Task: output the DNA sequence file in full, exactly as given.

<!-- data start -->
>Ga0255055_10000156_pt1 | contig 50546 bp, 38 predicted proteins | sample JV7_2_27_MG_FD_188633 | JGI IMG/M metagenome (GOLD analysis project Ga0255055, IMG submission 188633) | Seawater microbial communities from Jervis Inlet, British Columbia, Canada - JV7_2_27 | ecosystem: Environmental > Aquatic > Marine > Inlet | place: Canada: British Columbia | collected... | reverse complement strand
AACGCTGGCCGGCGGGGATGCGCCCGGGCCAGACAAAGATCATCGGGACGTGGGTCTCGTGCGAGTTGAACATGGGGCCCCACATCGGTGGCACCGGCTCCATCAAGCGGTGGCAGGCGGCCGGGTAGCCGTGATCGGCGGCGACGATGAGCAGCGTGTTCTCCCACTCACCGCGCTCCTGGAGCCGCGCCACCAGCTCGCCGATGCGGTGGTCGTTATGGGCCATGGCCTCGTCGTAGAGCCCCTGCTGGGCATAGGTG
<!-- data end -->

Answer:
>Ga0255055_10000156_pt1 | contig 50546 bp, 38 predicted proteins | sample JV7_2_27_MG_FD_188633 | JGI IMG/M metagenome (GOLD analysis project Ga0255055, IMG submission 188633) | Seawater microbial communities from Jervis Inlet, British Columbia, Canada - JV7_2_27 | ecosystem: Environmental > Aquatic > Marine > Inlet | place: Canada: British Columbia | collected... | reverse complement strand
AACGCTGGCCGGCGGGGATGCGCCCGGGCCAGACAAAGATCATCGGGACGTGGGTCTCGTGCGAGTTGAACATGGGGCCCCACATCGGTGGCACCGGCTCCATCAAGCGGTGGCAGGCGGCCGGGTAGCCGTGATCGGCGGCGACGATGAGCAGCGTGTTCTCCCACTCACCGCGCTCCTGGAGCCGCGCCACCAGCTCGCCGATGCGGTGGTCGTTATGGGCCATGGCCTCGTCGTAGAGCCCCTGCTGGGCATAGGTG